“Some people will tell you there is a great deal of poetry and fine sentiment in a chest of tea,” Ralph Waldo Emerson in his Letters And Social Aims, and I would heartily agree.
Tea, for me, is more than just an everyday thing. It is a ritual. It is a thing that brings comfort and solace. It is me time. It is a rejuvenation of the body and soul. It is time for introspection. It is time spent bonding with near and dear ones. It is time to reflect over things trivial and deep. It is time to ponder over your day or life. It is a break from routine. Oh, I could go on and on and on.
Considering the love that I accord to tea, I was thrilled to discover this place called Chai Galli, in Brookefield, that is dedicated to tea. A swarm of food bloggers descended upon this place recently, on an invite, to check it out. This post is all about our experience at Chai Galli.
Location and ambience
Chai Galli is located in Brookefield, alongside a couple of quirky-sounding eateries. It wasn’t difficult to find at all.
Inside, the place is done up beautifully, with simple furniture, but with bits and pieces of colour and quirk thrown in here and there. Indian-style cans of milk deck the ceiling, and the lights are made of glasses of chai. Posters on the walls pay tribute to classy Indian films. A distressed chest of drawers adds oodles of charm to the place. Colourful teapots hold spoons, knives and forks, on each table, at the same time speaking about famous Bollywood movies. One wall is dedicated to that lifeline of India called the Indian Railways. I loved the fun and youthful, yet comfortable vibe that Chai Galli gives off. This is the sort of place where you can sit and have a conversation with friends or family over a cup of tea and some snacks – there’s no rush.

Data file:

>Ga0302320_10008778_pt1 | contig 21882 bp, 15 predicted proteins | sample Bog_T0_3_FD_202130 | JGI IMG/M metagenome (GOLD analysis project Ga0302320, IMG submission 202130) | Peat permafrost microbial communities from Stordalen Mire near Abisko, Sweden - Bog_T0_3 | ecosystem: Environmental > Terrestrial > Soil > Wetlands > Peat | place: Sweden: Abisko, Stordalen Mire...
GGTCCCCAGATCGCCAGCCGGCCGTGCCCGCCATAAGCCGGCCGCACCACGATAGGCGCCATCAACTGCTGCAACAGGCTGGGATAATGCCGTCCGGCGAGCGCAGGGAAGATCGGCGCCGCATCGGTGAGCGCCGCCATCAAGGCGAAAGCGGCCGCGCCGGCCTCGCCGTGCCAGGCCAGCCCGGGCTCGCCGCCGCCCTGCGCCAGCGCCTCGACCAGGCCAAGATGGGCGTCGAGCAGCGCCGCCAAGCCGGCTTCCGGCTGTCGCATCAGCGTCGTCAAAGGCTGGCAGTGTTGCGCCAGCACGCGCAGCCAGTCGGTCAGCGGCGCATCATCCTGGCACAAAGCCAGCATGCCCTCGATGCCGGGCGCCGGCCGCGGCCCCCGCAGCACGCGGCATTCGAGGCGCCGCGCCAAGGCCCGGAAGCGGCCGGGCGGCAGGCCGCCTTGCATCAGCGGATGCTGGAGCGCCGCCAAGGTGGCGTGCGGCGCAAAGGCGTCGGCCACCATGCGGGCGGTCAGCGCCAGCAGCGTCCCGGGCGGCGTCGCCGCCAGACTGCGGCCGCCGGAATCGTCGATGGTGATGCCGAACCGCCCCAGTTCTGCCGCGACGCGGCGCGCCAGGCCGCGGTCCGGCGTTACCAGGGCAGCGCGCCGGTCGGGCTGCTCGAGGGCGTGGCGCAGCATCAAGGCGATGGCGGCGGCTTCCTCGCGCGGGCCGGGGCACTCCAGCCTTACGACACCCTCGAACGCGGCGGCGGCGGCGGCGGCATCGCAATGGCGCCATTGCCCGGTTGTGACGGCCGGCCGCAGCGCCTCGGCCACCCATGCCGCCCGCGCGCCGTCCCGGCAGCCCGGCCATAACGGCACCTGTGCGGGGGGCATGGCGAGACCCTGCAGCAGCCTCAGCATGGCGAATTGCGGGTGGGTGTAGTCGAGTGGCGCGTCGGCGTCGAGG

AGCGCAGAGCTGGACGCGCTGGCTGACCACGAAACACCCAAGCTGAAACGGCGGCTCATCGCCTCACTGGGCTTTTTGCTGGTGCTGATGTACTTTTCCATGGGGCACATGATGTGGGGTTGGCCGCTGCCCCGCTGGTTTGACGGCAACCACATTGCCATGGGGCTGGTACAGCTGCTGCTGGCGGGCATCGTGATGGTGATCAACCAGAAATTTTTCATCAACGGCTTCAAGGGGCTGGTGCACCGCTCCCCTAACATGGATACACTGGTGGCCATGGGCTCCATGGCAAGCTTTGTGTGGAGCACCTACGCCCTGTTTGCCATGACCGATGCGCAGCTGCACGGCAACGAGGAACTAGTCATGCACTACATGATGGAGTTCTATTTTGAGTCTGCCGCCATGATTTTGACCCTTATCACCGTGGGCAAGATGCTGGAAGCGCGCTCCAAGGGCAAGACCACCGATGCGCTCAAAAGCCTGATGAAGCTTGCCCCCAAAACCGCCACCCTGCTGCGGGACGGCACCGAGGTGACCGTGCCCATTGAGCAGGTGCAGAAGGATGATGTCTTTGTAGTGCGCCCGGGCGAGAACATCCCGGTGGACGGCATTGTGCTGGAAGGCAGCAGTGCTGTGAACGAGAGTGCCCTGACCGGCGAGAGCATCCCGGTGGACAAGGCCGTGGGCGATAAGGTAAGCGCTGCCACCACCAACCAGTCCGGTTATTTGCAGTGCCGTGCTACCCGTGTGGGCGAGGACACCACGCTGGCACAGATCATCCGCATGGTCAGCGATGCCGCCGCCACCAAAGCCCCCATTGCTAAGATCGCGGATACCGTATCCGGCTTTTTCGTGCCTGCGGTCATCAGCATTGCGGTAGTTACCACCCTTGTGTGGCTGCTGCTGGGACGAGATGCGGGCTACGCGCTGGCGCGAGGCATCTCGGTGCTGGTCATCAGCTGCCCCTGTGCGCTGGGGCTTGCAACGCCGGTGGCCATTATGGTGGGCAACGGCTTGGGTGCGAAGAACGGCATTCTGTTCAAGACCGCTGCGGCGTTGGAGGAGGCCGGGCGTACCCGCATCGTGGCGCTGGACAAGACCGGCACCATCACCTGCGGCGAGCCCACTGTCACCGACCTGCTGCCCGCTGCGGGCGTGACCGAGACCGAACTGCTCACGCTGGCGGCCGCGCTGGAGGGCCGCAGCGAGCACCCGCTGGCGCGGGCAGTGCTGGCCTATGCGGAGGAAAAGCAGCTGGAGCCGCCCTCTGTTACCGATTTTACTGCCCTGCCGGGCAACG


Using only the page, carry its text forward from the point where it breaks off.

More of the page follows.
The place is decently sized, and seating is comfortable. Natural light is ample.
There is a lovely outdoor sitting area, too, where you can watch the world go by as you sip on your cup of tea. We chose to sit indoors, though.
Chai Galli, of course, serves chai, and a whole lot of it, too. For the tea lover, there’s lots here to choose from – teas from the mountains of South Africa and Darjeeling, saffron-infused tea from Rajasthan, simple ginger tea done in the style of road-side stalls, and so on. For those who aren’t really into tea, there’s coffee, milkshakes and a variety of juices.
The menu also has on offer some quick bites that you can grab with your drink of choice. There are a few varieties of Maggi, the quintessential maska bun and jam bun, sandwiches, poha, pakoras, pasta, lasagne and chaats. There is some quirky stuff in there too – like pizza made with Gujarati khakras. What attracted me most, though, was khamni, a typical Gujarati dish that isn’t so easy to come across in Bangalore.
The food and drinks story
Now, let’s get on to the nitty-gritties, shall we?
First up, I sampled a Pasta In Red Sauce, which was well done. The pasta was cooked just right, there was a generous amount of veggies in there, and the sauce was tasty.
Next, I tried out the Khamni, which, I am told, is one of their best-selling items. It wasn’t exactly the khamni that I have grown up eating in Ahmedabad, but was not bad at all. It was quite tasty, in fact.
I also sampled a Khakra Pizza, veggies and cheese and sauce spread out over a khakra and baked. This was decent, but the taste didn’t really stand out. I love the idea of this kind of pizza, though – pizza, definitely, but one that isn’t heavy on the stomach.
Then, I opted for a Desi Tadkewali Maggi, Maggi cooked with Indian spices, which came generously garnished with fried onions. It was simple and mild, yet delish.
From the teas, I chose a Ginger Tea, which came in a little white teapot, along with a couple of glasses and a pack of Parle G biscuits. Ah, nostalgia! I loved the way the tea was done.
For each of the dishes, presentation was simple – I liked how they have kept things natural, instead of going overboard trying to project dishes in a quirky fashion. Portion sizes were decent for one person, as a snack. The teapot of ginger chai was good enough to serve two people, generously.
The prices here are mid-range, neither too low nor too exorbitant. Chai for two, along with three or four snacks should set you back by INR 600 or so.
Chai Galli is a lovely place to head to for a cuppa and some simple eats. It is the sort of place I would go to to unwind and recharge my batteries, as well as for some bonding with loved ones.
Do visit this place if you are in the vicinity!